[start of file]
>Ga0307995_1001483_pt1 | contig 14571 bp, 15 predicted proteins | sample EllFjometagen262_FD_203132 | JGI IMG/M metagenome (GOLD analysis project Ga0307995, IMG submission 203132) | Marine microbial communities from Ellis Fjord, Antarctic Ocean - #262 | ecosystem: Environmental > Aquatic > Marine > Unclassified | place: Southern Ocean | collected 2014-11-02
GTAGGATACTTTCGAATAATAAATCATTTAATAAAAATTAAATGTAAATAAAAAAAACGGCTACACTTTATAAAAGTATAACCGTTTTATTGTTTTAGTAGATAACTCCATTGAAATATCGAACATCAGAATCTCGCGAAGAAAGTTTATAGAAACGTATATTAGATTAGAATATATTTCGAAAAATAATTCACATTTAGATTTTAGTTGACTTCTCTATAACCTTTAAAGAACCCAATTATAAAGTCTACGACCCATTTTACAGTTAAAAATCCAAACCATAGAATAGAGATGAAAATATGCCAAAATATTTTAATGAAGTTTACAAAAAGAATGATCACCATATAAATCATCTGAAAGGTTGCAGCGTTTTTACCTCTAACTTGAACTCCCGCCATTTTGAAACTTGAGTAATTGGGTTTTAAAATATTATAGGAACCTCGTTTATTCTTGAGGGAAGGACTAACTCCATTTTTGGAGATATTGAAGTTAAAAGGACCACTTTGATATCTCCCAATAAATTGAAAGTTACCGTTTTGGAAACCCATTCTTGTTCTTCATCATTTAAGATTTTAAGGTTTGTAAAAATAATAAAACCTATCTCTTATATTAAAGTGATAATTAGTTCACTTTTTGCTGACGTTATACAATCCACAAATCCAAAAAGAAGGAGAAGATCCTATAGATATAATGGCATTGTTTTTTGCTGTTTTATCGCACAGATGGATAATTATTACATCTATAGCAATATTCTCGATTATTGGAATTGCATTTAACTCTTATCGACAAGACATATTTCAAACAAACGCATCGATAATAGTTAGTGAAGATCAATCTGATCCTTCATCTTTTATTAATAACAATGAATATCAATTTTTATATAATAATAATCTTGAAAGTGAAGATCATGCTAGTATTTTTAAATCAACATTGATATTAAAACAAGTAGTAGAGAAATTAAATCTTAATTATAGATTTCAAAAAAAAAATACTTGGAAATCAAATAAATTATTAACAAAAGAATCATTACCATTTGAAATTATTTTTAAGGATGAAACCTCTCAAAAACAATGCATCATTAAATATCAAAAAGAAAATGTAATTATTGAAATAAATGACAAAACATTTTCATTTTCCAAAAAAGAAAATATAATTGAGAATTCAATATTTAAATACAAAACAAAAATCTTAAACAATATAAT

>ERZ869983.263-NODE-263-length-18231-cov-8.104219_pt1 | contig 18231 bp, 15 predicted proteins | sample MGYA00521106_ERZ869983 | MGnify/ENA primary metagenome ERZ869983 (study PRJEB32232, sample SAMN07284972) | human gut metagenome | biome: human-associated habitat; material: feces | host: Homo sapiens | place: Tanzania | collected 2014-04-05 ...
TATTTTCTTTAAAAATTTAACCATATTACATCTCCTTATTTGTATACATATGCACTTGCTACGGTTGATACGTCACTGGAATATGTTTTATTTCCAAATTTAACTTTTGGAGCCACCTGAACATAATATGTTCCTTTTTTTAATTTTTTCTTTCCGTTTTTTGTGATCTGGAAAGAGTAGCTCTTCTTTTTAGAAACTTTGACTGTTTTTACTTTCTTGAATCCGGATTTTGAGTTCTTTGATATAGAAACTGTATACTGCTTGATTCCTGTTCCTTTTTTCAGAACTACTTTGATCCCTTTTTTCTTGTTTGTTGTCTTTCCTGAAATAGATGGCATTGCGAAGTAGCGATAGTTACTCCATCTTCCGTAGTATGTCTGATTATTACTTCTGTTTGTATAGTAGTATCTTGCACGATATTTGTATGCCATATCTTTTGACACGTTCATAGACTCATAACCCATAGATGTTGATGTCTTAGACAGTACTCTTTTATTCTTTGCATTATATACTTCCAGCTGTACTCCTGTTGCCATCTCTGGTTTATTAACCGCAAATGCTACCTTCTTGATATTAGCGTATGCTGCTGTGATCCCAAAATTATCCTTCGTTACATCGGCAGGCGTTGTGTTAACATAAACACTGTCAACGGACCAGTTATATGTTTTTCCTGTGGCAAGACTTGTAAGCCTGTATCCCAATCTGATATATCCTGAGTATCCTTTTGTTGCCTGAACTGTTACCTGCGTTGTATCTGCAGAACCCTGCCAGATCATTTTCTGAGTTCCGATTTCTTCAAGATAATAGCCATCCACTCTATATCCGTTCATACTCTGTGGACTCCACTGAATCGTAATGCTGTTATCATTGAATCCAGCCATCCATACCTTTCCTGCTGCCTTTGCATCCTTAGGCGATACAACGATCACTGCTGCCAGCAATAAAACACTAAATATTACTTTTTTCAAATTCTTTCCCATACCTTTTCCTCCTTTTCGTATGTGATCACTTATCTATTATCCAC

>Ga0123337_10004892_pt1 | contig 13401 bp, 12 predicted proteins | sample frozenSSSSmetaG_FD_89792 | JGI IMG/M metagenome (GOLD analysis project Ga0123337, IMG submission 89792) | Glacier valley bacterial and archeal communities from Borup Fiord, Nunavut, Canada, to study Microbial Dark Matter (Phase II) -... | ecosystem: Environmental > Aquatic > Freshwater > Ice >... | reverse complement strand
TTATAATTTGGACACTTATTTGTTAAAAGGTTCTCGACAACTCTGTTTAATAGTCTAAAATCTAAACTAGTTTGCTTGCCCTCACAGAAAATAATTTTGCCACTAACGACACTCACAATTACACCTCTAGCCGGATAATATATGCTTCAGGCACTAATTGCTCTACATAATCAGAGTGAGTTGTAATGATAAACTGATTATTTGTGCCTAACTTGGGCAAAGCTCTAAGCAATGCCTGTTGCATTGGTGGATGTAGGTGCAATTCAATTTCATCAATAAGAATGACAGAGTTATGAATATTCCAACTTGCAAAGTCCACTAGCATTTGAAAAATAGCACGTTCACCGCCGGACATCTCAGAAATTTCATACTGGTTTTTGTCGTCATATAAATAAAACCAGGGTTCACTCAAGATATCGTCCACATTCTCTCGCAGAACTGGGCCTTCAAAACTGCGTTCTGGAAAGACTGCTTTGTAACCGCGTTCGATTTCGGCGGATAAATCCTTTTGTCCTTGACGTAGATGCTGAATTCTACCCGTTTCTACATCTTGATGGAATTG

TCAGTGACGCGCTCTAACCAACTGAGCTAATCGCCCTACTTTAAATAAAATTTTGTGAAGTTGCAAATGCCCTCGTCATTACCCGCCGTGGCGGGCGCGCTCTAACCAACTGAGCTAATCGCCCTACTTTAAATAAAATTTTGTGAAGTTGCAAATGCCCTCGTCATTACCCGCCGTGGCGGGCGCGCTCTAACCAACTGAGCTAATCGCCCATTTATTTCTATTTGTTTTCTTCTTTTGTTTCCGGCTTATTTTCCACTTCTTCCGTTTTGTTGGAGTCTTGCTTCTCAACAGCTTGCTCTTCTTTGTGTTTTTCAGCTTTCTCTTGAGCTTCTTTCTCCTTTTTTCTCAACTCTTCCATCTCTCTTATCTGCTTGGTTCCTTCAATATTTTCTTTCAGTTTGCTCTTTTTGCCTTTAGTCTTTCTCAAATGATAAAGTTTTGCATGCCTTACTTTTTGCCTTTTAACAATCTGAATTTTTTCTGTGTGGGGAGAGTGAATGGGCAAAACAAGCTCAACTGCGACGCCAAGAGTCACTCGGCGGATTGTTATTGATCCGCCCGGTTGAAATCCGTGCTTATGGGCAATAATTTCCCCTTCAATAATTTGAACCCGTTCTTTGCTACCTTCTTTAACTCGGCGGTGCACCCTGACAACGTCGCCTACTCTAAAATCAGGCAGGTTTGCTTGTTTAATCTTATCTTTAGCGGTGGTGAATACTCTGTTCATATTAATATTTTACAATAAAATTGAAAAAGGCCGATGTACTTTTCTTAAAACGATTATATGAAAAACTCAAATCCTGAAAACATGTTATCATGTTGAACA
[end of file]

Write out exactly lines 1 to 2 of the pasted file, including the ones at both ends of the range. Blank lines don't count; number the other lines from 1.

>Ga0307995_1001483_pt1 | contig 14571 bp, 15 predicted proteins | sample EllFjometagen262_FD_203132 | JGI IMG/M metagenome (GOLD analysis project Ga0307995, IMG submission 203132) | Marine microbial communities from Ellis Fjord, Antarctic Ocean - #262 | ecosystem: Environmental > Aquatic > Marine > Unclassified | place: Southern Ocean | collected 2014-11-02
GTAGGATACTTTCGAATAATAAATCATTTAATAAAAATTAAATGTAAATAAAAAAAACGGCTACACTTTATAAAAGTATAACCGTTTTATTGTTTTAGTAGATAACTCCATTGAAATATCGAACATCAGAATCTCGCGAAGAAAGTTTATAGAAACGTATATTAGATTAGAATATATTTCGAAAAATAATTCACATTTAGATTTTAGTTGACTTCTCTATAACCTTTAAAGAACCCAATTATAAAGTCTACGACCCATTTTACAGTTAAAAATCCAAACCATAGAATAGAGATGAAAATATGCCAAAATATTTTAATGAAGTTTACAAAAAGAATGATCACCATATAAATCATCTGAAAGGTTGCAGCGTTTTTACCTCTAACTTGAACTCCCGCCATTTTGAAACTTGAGTAATTGGGTTTTAAAATATTATAGGAACCTCGTTTATTCTTGAGGGAAGGACTAACTCCATTTTTGGAGATATTGAAGTTAAAAGGACCACTTTGATATCTCCCAATAAATTGAAAGTTACCGTTTTGGAAACCCATTCTTGTTCTTCATCATTTAAGATTTTAAGGTTTGTAAAAATAATAAAACCTATCTCTTATATTAAAGTGATAATTAGTTCACTTTTTGCTGACGTTATACAATCCACAAATCCAAAAAGAAGGAGAAGATCCTATAGATATAATGGCATTGTTTTTTGCTGTTTTATCGCACAGATGGATAATTATTACATCTATAGCAATATTCTCGATTATTGGAATTGCATTTAACTCTTATCGACAAGACATATTTCAAACAAACGCATCGATAATAGTTAGTGAAGATCAATCTGATCCTTCATCTTTTATTAATAACAATGAATATCAATTTTTATATAATAATAATCTTGAAAGTGAAGATCATGCTAGTATTTTTAAATCAACATTGATATTAAAACAAGTAGTAGAGAAATTAAATCTTAATTATAGATTTCAAAAAAAAAATACTTGGAAATCAAATAAATTATTAACAAAAGAATCATTACCATTTGAAATTATTTTTAAGGATGAAACCTCTCAAAAACAATGCATCATTAAATATCAAAAAGAAAATGTAATTATTGAAATAAATGACAAAACATTTTCATTTTCCAAAAAAGAAAATATAATTGAGAATTCAATATTTAAATACAAAACAAAAATCTTAAACAATATAAT